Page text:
int r=25;
cout<<"r="<<r<<endl
;

 

r=-25
octOutput of values in the octal number system (for this you need to remove the inference flag in the decimal) 

 

int p=23;
coutunsetf(ios::dec);
coutsetf(ios::oct);
cout<<"p="<<p<<endl
;

 

p=27
hexOutput of values in hexadecimal number system (for this you need to remove the flag output in decimal) 

 

int p=23;
coutunsetf(ios::dec);
coutsetf(ios::hex);
cout<<"p="<<p<<endl
;

 

p=17
showbaseDisplay the base of the number system indicator 

 

 
int r=25;
coutunsetf(ios::dec);
coutsetf(ios::hex| ios::showbase);
cout<<«p=»<<p<<endl
;

 

p=0x17
uppercaseUse uppercase letters in hexadecimal digits 

 

int p=29;
coutunsetf(ios::dec);
coutsetf(ios::hex| ios::uppercase);
cout<<«p=»<<p<<endl
;

 

p=1D
showposDisplay the + sign for positive numbers 

 

int p=29;
coutsetf(ios::showpos);
cout<<«p=»<<p<<endl
;

 

p=+29
scientificExponential form of output of real numbers 

 

double p=146.673;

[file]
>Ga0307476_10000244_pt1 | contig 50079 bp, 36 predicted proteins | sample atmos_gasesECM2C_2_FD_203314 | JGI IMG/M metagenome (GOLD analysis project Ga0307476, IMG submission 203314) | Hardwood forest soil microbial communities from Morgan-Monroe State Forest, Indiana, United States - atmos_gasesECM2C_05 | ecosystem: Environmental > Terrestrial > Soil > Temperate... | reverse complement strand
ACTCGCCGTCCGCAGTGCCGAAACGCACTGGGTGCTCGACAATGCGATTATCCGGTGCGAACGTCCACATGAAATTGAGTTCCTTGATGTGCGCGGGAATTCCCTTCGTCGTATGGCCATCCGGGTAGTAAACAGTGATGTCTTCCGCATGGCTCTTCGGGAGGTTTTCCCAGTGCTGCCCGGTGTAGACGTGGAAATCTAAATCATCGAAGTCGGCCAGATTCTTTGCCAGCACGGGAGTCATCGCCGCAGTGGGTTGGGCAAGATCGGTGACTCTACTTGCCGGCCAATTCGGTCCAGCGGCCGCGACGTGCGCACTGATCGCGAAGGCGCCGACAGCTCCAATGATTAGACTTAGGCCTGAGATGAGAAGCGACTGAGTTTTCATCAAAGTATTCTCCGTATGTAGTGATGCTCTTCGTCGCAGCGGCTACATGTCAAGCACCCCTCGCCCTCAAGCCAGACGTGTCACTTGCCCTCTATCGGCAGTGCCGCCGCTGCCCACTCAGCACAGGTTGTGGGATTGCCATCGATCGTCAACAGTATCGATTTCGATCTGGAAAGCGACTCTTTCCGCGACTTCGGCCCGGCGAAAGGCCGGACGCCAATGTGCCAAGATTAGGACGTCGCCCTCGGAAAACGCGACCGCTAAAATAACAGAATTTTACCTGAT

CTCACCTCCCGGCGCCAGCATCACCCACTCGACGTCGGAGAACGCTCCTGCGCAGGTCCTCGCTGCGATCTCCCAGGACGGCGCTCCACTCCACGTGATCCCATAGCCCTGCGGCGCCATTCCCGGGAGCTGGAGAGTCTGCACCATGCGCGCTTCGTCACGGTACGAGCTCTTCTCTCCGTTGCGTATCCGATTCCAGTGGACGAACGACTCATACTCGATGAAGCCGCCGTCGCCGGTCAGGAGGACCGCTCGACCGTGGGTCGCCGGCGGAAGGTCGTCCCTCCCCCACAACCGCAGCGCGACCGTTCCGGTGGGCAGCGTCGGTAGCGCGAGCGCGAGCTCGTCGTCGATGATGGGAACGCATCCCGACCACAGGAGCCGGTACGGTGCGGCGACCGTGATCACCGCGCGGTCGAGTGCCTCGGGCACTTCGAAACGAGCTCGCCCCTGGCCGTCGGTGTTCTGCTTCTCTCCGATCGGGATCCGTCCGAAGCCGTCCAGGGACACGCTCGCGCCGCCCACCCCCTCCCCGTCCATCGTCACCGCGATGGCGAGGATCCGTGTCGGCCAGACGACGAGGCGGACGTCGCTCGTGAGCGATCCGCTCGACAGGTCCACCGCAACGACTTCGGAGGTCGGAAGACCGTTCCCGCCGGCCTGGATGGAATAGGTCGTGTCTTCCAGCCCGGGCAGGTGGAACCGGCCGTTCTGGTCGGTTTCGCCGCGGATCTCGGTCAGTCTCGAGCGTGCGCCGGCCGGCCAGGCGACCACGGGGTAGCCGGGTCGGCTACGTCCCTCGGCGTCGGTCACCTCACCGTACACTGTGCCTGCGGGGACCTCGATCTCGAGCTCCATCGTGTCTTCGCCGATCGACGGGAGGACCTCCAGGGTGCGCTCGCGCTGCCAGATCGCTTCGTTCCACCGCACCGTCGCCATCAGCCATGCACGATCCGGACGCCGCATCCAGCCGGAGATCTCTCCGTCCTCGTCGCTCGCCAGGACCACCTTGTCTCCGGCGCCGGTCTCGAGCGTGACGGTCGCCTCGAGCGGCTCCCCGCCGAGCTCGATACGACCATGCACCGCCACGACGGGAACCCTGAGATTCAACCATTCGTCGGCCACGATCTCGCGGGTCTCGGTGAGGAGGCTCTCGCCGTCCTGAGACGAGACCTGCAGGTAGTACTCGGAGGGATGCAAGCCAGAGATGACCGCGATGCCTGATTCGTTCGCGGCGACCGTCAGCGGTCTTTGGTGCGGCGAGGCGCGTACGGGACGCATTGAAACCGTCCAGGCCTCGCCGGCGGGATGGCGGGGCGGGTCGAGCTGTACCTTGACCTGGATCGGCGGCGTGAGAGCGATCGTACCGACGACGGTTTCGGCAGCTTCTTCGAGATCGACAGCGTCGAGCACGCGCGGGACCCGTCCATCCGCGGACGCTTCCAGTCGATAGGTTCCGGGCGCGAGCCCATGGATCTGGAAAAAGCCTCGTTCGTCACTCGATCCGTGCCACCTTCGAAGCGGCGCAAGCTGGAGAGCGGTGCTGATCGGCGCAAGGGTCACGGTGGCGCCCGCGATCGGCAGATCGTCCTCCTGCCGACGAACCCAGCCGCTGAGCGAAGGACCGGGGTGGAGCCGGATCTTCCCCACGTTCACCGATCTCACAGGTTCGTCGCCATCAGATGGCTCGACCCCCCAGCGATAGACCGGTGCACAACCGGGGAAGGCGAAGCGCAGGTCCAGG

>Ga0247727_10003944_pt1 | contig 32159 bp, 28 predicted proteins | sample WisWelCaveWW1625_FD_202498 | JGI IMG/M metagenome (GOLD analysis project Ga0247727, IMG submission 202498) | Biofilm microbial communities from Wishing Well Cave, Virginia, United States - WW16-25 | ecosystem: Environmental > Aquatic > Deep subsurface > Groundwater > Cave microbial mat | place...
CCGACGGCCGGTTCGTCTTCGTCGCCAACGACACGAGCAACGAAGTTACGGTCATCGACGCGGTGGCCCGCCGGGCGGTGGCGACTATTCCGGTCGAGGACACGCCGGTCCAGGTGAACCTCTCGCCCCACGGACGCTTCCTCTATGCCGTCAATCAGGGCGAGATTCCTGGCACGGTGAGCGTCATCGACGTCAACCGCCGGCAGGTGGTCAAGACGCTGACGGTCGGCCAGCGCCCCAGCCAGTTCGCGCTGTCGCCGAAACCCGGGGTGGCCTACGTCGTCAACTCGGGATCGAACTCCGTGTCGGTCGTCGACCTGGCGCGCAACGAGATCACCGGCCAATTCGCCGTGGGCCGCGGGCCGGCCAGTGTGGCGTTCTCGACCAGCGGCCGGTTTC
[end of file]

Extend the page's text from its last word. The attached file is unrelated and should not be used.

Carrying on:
coutsetf(ios::scientific);
cout<<«p=»<<p<<endl
;

 

p=1.466730e+002
fixedFixed form of real number output (default) 

 

double p=146.673;
coutsetf(ios::fixed);
cout<<«p=»<<p<<endl
;

 

p=146.673

 

Flags are useful when you want to change the settings of all subsequent I/O operators. Using more flags to control a single I/O statement is not entirely convenient. Another way to format is to use manipulators directly in the cin and cout operators.

 

Using formatting manipulators

 

The manipulators are built directly into the I/O operators. You're already familiar with one of them (endl). The following table lists the main formatting manipulators with examples. To use them correctly, you need to connect the iomanip library using the #include <iomanip operator>